Meaning of Colors Used in Coats of Arms

by Laura Britton

The colors used in a coat of arms have as much meaning as the symbols, words and other heraldic elements. These colors have a long-standing history and symbolic significance. This means that a person viewing your family’s coat of arms can glean a great deal of information about your family’s history simply by interpreting the colors and other elements.

Gold and Yellow

Golds and yellows are interchangeable colors on heraldic devices

Gold and yellow are interchangeable colors on heraldic devices, as gold thread and paint were not commonly available. Therefore, yellow took the place of gold and represented it. Gold and yellow symbolize abundance and generosity. This relates to both material wealth and intellectual generosity.

Silver and White

Silver and white are symbolic of peace and sincerity.

Silver and white are also interchangeable, for the same reasons as gold and yellow. Silver and white are symbolic of peace and sincerity. The white flag of truce is a well-known example of this concept.

Red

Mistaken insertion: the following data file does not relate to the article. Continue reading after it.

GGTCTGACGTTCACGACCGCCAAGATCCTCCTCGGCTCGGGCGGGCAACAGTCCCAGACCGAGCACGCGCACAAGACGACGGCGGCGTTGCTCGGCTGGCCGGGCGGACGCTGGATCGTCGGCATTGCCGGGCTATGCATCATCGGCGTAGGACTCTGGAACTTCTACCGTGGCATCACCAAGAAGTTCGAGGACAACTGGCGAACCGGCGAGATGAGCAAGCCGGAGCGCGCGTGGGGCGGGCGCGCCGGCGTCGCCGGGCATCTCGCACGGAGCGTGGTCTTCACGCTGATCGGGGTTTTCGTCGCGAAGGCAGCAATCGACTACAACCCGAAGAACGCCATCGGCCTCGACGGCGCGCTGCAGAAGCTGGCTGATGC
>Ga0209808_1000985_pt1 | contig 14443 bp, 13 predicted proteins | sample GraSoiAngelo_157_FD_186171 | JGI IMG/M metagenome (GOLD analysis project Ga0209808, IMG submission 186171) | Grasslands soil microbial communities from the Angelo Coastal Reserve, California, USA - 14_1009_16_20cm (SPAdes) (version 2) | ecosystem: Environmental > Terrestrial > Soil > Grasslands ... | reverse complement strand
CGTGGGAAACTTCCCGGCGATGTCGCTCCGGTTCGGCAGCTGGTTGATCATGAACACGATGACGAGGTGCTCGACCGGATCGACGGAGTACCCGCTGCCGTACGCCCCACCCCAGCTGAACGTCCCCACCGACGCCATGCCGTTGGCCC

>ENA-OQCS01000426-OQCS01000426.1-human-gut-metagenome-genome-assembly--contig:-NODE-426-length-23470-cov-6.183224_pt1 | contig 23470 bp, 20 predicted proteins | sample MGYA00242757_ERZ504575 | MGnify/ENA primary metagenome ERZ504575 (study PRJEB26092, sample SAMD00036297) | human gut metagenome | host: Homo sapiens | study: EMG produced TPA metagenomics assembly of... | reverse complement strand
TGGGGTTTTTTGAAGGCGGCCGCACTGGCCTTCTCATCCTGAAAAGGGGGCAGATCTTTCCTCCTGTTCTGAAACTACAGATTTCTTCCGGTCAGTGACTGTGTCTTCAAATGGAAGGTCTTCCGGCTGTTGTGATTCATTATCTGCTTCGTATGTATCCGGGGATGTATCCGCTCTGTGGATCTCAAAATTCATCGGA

Red is the color of blood and battle

Red is the color of blood and battle. In heraldry, red denotes a special connection with battle, either as a victor or as a martyr.

Orange

Orange is a color that marks a family's ambition

Orange is a color that marks a family’s ambition. However, this ambition is viewed by the Crown as being appropriate and worthy of praise.

Blue

Blue is the color of loyalty and truthfulness

Blue is the color of loyalty and truthfulness. The phrase “true blue” still holds testament to blue’s role in heraldry as a symbol of fidelity.

Purple

The color purple is the sign of royalty

Since the days of the Roman Empire, purple has been a color of royalty. Only persons of certain rank were allowed to wear purple or bear it in their crests.

About the Author

Laura Britton is a graduate of Indiana University and a former English teacher. She is the managing editor of "The Balefire" magazine, and her work has appeared in several magazines and journals. Britton has been writing professionally for 10 years.

Photo Credits

  • Image by Flickr.com, courtesy of Margaret Anne Clarke